Iowa Secretary of Agriculture Mike Naig commended the recent successful “batch and build” conservation drive in Story County that has led to multiple saturated buffer and bioreactor projects underway or in the planning stages.

Batch and build efforts are innovative water quality programs that bring together farmers, landowners, cooperatives and realtors, farm organizations, local governments and the Iowa Department of Agriculture and Land Stewardship (IDALS) to get as many water quality practices on the ground as quickly as possible. 

Together, the groups expand and scale up the deployment of proven and cost-effective conservation practices that support the water quality and soil health goals of the Iowa Nutrient Reduction Strategy (INRS), a statewide effort to assess and reduce nutrients in Iowa’s creeks, streams and rivers.

“We’ve never had as many resources, as many partners, as much awareness, as many landowners actively involved in conservation work getting done in the state of Iowa as we do today,” said Naig at an Iowa Learning Farms event in Ames. 

“We’ve got more saturated buffers and bioreactors planned in the next three years than were built to date in the whole history of those practices even being established.

“It’s part of an effort to increase the number of saturated buffers and bioreactors. We’re growing, (and) we’ve changed the trajectory of what’s happening in terms of water quality.”

100% cost share

Removing barriers for farmers and landowners considering installation of voluntary water quality projects is a goal of the batch and build master plan. Overall cost savings of up to 30% can be realized when multiple projects are surveyed, engineered and constructed as part of a group project.

All paperwork, including site planning, contractor hiring, government approvals and project funding, is coordinated with a city or county acting as fiscal agent. A 100% cost share is available for the projects during this three-year phase in the central Iowa watershed, with approximately $313,000 available monies in total.

“Part of what we’re trying to do here is build momentum, show success and bring new partners to the table,” said Naig. “This thing has gone from pilot to program in record pace.

“We want to make this very easy for you to say, yes, I’m interested and I’d like to be a part of this, and then we take it from there and make it easy to get this practice done,” Naig said. “One of the neat things about a partnership like this also is it requires entities to say yes to doing something that they’ve never done before.”

Story County projects

Story County Watershed Coordinator Sara Carmichael said their batch and build model has been successful. Currently in year two of the three-year phase, they’re gearing up to sign additional interested farmers and landowners for next year while finishing up surveying for this year’s projects.

The program has grown from five landowners with 10 practices in 2021 to eight projects moving forward with practices among 40 interested landowners in 2022. So far in 2023, 40 letters have been mailed with 12 landowners showing interest.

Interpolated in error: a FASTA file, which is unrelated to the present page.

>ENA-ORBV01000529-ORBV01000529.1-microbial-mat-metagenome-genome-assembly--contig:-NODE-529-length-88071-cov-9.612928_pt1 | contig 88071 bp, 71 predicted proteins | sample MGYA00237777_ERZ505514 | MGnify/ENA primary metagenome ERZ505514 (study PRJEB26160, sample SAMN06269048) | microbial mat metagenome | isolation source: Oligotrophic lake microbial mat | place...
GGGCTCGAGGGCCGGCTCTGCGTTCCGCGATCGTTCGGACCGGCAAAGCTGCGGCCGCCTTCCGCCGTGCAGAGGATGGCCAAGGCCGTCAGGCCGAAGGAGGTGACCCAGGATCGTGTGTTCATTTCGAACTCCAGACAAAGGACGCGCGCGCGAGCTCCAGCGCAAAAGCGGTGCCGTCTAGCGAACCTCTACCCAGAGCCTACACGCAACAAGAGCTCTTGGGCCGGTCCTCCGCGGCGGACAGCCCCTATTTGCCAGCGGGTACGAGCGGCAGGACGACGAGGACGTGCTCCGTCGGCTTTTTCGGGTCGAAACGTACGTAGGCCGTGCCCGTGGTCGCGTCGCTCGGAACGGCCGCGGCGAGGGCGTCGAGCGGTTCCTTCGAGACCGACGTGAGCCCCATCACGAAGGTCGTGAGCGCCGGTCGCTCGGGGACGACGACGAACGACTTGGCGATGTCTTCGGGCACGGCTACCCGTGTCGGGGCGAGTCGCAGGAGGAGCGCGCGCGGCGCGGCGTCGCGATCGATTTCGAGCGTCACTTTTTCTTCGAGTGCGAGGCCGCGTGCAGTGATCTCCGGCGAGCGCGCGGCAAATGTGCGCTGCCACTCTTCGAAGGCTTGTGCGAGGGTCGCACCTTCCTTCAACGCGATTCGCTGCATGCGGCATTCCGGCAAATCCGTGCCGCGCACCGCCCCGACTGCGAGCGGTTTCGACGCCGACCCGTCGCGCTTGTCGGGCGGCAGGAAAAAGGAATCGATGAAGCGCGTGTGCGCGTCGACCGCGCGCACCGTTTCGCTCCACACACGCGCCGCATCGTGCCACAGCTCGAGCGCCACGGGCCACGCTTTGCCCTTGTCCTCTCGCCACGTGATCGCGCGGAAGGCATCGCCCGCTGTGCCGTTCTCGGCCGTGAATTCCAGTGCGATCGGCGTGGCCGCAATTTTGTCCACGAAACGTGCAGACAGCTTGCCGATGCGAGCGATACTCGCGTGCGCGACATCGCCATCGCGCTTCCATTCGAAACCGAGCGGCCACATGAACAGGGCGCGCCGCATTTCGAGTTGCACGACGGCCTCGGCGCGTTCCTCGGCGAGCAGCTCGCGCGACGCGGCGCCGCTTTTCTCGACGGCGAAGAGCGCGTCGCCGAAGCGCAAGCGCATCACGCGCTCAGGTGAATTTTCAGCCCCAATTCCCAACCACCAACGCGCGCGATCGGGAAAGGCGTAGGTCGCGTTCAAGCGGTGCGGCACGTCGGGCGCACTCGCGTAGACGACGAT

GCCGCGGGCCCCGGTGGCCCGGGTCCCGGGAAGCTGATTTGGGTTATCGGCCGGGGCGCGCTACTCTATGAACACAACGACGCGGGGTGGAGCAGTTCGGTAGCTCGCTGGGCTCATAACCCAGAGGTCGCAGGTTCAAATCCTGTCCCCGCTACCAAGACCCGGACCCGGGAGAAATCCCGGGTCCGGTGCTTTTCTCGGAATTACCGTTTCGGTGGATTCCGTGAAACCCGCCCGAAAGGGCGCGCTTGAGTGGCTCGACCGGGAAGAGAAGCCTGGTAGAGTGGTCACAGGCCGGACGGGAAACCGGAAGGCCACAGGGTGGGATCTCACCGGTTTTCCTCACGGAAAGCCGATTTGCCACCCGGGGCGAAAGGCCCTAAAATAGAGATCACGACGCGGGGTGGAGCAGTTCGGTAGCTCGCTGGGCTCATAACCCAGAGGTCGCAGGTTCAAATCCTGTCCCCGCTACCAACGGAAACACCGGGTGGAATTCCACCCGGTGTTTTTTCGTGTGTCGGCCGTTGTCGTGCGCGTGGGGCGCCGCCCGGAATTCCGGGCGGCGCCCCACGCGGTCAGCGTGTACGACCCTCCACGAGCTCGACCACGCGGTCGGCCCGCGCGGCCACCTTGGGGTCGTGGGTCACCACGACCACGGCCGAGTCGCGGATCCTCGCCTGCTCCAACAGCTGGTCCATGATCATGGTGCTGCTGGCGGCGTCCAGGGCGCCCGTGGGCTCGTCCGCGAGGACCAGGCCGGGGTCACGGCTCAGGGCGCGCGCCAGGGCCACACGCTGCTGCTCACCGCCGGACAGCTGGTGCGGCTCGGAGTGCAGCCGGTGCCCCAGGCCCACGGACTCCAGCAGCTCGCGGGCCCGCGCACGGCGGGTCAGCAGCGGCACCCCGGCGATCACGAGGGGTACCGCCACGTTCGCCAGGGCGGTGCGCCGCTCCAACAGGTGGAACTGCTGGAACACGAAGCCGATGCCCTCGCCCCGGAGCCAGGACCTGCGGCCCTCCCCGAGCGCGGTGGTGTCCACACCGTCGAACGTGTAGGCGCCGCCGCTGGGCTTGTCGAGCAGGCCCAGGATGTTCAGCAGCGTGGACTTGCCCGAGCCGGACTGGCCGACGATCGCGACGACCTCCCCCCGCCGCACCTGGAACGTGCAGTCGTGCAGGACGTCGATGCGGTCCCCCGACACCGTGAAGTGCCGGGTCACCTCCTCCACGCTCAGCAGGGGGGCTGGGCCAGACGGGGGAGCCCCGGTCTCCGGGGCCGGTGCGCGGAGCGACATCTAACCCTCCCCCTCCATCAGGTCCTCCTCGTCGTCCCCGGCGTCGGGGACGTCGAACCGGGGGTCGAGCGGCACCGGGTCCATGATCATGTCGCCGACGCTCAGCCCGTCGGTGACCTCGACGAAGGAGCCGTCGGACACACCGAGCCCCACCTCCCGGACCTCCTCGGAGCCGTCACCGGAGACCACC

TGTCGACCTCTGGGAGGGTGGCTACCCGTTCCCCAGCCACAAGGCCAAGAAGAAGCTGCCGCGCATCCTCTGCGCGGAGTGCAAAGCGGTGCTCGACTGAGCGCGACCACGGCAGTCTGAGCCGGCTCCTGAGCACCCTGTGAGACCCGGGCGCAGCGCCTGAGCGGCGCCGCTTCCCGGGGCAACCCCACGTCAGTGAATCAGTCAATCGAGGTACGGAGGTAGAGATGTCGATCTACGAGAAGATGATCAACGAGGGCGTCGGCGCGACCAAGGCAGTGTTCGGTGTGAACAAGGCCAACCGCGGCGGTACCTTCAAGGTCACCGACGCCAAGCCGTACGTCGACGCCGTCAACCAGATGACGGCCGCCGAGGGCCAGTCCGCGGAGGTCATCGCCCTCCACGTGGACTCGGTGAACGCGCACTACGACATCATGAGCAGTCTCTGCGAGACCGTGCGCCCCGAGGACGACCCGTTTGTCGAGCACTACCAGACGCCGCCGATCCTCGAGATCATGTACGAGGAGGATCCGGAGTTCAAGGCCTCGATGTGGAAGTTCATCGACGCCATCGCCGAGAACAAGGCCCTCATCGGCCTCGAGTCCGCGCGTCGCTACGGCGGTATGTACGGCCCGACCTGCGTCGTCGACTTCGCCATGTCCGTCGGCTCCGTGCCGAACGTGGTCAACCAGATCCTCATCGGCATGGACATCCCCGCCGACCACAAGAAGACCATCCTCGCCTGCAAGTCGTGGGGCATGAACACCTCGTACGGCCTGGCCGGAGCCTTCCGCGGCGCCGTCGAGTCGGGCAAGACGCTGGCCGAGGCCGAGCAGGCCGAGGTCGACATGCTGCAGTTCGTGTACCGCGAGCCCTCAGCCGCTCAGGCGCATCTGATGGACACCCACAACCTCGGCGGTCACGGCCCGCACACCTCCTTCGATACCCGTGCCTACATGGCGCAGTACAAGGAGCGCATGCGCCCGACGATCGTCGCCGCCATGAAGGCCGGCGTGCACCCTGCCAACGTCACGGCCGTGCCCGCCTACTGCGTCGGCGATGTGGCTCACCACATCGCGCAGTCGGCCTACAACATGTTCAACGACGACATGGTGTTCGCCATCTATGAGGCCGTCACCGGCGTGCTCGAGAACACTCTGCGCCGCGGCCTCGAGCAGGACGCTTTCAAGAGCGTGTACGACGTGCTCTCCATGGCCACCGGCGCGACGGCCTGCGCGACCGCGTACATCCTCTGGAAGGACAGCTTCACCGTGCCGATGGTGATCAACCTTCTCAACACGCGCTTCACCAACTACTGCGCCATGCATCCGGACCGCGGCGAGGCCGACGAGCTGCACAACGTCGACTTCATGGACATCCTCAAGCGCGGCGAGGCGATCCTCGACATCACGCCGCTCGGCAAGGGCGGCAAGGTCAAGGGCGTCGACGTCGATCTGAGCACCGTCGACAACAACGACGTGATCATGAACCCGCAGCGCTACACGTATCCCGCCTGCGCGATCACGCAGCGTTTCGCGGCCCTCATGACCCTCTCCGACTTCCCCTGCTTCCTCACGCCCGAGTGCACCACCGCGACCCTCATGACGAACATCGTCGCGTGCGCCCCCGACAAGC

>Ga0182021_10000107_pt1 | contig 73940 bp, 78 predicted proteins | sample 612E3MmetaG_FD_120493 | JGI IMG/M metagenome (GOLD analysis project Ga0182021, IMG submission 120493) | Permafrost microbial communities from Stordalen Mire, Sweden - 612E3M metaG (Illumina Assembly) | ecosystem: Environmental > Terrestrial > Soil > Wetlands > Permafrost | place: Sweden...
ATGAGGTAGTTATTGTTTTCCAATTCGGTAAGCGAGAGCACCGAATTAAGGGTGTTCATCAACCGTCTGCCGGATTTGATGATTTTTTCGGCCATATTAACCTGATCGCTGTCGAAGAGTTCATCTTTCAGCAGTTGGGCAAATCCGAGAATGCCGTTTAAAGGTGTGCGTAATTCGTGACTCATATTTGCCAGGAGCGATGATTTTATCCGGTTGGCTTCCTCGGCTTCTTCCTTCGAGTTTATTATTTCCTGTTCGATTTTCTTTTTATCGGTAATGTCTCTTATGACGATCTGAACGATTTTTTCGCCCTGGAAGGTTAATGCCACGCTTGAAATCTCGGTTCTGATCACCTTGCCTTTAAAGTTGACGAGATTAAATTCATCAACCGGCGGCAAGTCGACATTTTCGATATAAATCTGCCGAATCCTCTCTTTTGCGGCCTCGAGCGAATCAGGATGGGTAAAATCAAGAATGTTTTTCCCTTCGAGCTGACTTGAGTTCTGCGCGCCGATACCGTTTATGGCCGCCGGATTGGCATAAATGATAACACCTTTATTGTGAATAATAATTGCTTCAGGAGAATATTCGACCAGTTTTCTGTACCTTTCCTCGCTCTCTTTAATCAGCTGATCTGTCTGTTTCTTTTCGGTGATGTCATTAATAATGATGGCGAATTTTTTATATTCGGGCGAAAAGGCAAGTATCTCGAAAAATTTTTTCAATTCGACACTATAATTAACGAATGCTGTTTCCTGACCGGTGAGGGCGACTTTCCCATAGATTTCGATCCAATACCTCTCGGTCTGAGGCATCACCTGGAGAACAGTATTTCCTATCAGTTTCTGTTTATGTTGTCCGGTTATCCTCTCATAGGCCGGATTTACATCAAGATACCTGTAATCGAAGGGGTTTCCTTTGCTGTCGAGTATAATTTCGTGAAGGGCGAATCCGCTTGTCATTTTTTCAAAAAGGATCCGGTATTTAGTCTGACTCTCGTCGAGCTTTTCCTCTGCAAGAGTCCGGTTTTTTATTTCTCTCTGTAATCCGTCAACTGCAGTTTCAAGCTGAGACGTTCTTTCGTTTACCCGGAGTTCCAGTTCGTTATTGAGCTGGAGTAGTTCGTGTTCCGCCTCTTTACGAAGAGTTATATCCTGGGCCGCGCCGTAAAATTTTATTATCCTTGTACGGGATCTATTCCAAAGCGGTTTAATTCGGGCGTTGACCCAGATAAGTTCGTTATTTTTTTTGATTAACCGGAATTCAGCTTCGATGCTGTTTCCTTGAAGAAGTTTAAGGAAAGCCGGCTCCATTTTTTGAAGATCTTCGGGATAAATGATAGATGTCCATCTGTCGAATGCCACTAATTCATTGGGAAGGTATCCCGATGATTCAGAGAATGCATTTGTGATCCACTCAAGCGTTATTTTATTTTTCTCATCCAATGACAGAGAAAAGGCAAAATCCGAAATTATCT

“We know that these practices are used to reduce nitrates entering our creeks, streams and ditches,” Carmichael said. “The practices work. Depending on the location and the practice, (we see) anywhere from 10% to 92% in nitrate reduction, with an average of 50%.”

In total, it’s an 18 to 24 month process.

“We are able to remove barriers for landowners and take it on as a county or city, taking care of the paperwork and fiscal responsibility,” she said, “working with engineers and the contractors.

“We’re also able to offer 100% cost share with funding (from multiple resources).”

Reducing nitrate loads

Liz Ripley, conservation and cover crop specialist with Iowa Learning Farms, shared educational information with farmers and landowners at the event. She provided hands-on examples of how saturated buffers and bioreactors work to support the denitrification process.

“Saturated buffers are an in­credible practice that can help us reduce our nitrate load,” Ripley said. No-till, cover crops, prairie strips and edge-of-field practices such as saturated buffers and bioreactors can help reduce nitrates by as much as 45% to 50% and keep phosphorous in the fields.

“With bioreactors, we’re routing that tile drainage water into a trench … filled with wood chips” where denitrification can take place, Ripley said. The field can be covered with living plant material or even pollinator habitat. “And we can significantly reduce the cost of these installations for you,” she said.

Farmers and landowners wanting to know more about edge-of-field practices and cost-share opportunities can contact Carmichael in Story County at or visit the IDALS website at

(Pictured above: Iowa Learning Farms’ Liz Ripley discusses how each of the conservation measures works during a program in Ames.) PHOTO / BOB BJOIN